Lamar Jackson and Marquise "Hollywood" Brown share a close bond, riding to home games together, working out in the offseason together, part of a relationship that began during their South Florida youth.
Their connection on the field is also an important part of Baltimore's offense. But Brown's big-play potential is something the Ravens want to unlock more consistently this season as they prepare for a Week 9 matchup against the Indianapolis Colts.
Brown was targeted a season-low two times during Sunday's loss 28-24 to the Pittsburgh Steelers, and he reacted on social media by posting a tweet which read, "What's the point of having souljas when you never use them (Never!!)."
He deleted the post a short time later, but Jackson understood if Brown was frustrated.
"For sure, that's one of our key players to our offense," Jackson said. "We want to get him the ball, the easiest way, the fastest way we can. We just go to do a better job of getting it to him. We've got to do better at that and we'll be fine."
Brown leads the Ravens in targets (44), receptions (27) and receiving yards (397). But like everyone, he wants to help the team more.
Baltimore enters the Colts game ranked 31st in the NFL in passing offense, averaging fewer passing yards per game (179.9) than any team except the New York Jets. The Ravens expect to be better than that, led by an MVP quarterback in Jackson, a deep threat like Brown, and a Pro Bowl tight end in Mark Andrews.
Jackson is coming off one of his most exasperating games, turning the ball over four times against Pittsburgh with two fumbles and two interceptions. It's difficult to win any game with four turnovers, and Jackson knows he must do a better job protecting the ball.
"I get over it but it's going to always be on my mind because we lost that game and I hate having turnovers," Jackson said. "But you have to move on. Just like during the game, if I have a turnover I keep it going, go on to the next drive. I can't dwell on it, I have to move forward. That's what I'm doing now. The game is over with."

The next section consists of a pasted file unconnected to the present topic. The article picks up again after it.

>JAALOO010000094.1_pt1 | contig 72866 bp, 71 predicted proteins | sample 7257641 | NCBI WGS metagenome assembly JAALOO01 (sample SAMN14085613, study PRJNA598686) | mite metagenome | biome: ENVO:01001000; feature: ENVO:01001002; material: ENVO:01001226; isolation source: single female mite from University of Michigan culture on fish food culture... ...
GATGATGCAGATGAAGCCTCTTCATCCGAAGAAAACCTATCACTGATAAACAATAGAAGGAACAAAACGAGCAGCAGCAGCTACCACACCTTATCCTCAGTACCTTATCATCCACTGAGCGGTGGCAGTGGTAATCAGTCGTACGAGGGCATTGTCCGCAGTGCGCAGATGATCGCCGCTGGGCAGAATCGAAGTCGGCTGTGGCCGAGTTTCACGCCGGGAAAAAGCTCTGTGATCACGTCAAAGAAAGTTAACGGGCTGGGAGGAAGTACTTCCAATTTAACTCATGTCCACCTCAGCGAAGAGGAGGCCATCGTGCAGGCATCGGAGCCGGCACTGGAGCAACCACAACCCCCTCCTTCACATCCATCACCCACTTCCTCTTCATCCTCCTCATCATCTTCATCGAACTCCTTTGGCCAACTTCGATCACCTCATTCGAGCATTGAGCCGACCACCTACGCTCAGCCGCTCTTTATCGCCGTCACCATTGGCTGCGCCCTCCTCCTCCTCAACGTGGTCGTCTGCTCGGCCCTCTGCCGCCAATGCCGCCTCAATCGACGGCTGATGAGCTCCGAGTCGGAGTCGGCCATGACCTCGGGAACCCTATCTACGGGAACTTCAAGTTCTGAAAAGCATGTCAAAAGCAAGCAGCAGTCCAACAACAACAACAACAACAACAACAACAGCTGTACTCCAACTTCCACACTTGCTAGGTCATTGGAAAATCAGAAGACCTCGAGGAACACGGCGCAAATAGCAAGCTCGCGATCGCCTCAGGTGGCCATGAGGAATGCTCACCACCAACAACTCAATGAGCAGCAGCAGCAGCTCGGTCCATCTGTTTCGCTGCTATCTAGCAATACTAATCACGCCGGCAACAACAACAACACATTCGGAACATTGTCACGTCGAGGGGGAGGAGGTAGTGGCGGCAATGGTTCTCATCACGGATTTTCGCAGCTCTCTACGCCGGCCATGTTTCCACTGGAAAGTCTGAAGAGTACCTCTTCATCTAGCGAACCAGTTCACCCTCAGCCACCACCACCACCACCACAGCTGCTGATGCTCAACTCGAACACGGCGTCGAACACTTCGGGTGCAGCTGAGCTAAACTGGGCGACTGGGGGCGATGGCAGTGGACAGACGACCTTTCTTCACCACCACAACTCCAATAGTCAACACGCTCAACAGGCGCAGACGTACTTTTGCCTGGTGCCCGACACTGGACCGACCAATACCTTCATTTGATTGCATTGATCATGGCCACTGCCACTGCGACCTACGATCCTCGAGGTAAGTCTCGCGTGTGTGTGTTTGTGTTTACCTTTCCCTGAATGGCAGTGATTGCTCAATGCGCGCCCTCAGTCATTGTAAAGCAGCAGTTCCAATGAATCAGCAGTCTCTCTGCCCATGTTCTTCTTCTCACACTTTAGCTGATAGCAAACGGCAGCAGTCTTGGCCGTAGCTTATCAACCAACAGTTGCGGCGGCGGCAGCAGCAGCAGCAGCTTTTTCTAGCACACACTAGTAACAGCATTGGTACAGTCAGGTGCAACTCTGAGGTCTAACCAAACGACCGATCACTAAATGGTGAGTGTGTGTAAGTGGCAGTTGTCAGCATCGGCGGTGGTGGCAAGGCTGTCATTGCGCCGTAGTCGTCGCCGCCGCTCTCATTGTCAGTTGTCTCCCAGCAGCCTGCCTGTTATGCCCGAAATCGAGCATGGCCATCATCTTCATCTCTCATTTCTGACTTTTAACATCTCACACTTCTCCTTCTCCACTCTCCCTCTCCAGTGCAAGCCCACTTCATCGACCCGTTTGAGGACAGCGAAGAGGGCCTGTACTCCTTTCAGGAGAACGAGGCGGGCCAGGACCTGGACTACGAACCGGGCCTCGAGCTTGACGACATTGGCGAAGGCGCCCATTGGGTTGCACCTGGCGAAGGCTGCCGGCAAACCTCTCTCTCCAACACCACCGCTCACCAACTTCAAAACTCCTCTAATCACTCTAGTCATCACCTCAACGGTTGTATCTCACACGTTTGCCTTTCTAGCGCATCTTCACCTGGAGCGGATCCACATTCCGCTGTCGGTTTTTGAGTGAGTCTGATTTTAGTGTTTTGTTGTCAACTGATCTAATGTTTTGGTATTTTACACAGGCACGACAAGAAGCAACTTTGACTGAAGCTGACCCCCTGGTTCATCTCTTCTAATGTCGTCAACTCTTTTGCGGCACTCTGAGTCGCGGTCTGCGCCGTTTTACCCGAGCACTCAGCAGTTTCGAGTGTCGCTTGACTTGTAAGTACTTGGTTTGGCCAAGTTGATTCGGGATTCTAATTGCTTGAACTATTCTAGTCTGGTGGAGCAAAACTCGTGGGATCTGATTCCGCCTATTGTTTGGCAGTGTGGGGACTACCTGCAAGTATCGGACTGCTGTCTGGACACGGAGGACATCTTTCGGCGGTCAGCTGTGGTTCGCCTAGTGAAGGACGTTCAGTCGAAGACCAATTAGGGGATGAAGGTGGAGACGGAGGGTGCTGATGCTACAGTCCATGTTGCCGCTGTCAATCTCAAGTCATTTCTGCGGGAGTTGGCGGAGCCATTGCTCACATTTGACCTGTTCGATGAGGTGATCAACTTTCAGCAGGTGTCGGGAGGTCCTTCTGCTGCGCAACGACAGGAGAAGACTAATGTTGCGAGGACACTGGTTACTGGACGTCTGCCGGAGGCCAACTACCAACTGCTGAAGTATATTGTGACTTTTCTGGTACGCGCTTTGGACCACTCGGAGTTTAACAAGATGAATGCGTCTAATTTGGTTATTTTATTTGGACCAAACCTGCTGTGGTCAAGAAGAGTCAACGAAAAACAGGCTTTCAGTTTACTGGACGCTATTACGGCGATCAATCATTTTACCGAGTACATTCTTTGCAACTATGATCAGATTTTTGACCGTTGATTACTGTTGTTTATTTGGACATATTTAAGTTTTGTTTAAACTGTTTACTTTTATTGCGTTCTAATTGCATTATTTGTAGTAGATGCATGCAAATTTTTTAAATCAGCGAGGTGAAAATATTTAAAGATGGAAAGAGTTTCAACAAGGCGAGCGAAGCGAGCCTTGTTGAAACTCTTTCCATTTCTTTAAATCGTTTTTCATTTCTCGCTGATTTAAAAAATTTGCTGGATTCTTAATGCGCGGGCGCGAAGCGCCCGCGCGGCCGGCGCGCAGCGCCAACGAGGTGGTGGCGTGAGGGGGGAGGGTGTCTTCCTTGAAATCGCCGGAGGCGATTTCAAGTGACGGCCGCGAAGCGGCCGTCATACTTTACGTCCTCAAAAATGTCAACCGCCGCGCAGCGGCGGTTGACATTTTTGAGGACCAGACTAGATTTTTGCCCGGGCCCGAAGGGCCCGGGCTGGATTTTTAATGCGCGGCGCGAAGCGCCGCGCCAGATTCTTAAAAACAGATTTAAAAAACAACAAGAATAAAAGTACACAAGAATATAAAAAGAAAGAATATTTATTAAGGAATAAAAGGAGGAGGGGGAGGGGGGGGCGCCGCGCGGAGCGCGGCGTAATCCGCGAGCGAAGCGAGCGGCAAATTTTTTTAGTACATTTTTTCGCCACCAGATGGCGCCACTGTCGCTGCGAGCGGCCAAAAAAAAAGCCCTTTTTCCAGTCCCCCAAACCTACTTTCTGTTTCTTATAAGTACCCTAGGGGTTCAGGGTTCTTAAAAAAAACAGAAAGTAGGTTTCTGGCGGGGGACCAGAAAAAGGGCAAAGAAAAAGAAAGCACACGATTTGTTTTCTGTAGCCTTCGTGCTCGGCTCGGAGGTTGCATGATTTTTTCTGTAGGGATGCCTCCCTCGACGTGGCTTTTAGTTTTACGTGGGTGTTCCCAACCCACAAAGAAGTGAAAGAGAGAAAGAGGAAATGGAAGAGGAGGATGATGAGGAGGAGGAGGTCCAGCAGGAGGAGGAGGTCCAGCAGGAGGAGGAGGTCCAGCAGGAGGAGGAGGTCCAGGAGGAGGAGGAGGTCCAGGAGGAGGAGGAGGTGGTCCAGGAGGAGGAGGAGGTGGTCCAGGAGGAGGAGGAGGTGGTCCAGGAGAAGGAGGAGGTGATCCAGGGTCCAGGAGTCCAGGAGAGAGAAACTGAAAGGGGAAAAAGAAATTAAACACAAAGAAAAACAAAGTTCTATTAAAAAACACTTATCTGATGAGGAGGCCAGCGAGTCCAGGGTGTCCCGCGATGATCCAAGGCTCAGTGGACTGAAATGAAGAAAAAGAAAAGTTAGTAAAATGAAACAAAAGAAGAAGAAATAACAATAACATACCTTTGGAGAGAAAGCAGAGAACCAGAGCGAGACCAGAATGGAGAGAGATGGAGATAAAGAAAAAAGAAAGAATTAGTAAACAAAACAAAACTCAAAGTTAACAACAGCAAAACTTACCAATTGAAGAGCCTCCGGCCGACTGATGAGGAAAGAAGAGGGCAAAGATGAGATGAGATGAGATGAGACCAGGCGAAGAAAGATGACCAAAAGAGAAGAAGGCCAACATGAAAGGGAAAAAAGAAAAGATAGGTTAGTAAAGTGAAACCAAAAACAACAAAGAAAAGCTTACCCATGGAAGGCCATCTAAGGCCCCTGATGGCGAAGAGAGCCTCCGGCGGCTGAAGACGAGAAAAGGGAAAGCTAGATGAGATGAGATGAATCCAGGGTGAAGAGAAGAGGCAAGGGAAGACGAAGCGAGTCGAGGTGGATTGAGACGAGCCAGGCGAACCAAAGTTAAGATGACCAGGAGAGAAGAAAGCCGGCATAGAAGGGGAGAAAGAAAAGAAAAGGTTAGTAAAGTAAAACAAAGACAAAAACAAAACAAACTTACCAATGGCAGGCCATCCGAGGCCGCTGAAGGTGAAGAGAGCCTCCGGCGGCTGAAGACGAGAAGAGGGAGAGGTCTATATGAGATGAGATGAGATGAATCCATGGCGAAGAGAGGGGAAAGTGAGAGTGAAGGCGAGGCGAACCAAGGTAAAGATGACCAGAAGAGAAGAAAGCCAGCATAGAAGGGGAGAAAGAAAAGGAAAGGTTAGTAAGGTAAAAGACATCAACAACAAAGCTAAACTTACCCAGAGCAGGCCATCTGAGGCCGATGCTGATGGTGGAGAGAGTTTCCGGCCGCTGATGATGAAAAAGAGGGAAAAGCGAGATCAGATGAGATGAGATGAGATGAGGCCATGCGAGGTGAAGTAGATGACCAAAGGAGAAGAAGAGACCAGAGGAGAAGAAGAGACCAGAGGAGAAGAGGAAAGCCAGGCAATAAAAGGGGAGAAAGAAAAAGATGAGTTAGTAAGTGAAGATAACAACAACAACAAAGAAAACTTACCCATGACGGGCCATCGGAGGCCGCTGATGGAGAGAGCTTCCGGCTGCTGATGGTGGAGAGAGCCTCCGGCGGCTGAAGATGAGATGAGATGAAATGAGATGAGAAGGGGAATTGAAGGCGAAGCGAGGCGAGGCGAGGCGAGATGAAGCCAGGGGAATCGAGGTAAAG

Jackson did have some strong moments in the passing game, particularly when his target was Willie Snead IV, who had a season-high five catches for 106 yards.
"I'm used to seeing that from Willie," Jackson said. "We do it all the time in practice. I'm glad he did it against the Steelers, a great defensive team. We've just got to get all of our guys involved. Just got to keep stacking and building."
The goal is for the Ravens to move the ball consistently, regardless of who they are playing or how they are defended. If teams want to stack the box and focus on suffocating their running game, deep shots to Brown is one way to take advantage. If secondaries shade their coverage toward Brown, Jackson has a host of targets who can work other routes successfully in Andrews, Snead, tight end Nick Boyle and rookie wide receiver Devin Duvernay.
The Ravens also have the possibility of activating veteran Dez Bryant to the 53-man roster. Bryant signed last week but sat out versus the Steelers. Jackson said Bryant has also looked impressive.
"He's a great route runner, strong hands, he's dialed into the playbook," Jackson said. "He's always asking questions. He wants to compete. I just can't wait until he can be out there on Sundays and full practices with us."
Coming off his spectacular 2019 season, Jackson isn't putting up MVP stats in 2020 (12 touchdown passes, four interceptions, 60.5 percent completion percentage, 94.3 passer rating), but he doesn't care much about individual awards. The Ravens are 5-2, and his goal is to lead them to a Super Bowl.
The offense moved the ball effectively for long stretches against the Steelers, and that is something Jackson wants to build on. This isn't a time when Jackson believes his teammates need him to be more vocal. He is focused on leading them with his play.
"Our guys are not down," Jackson said. "Our guys came into work, worked their tail off. I think we'll be fine, but if they need me to say something I will. I'm not really a vocal leader. I lead by example. But if they need me to, I will."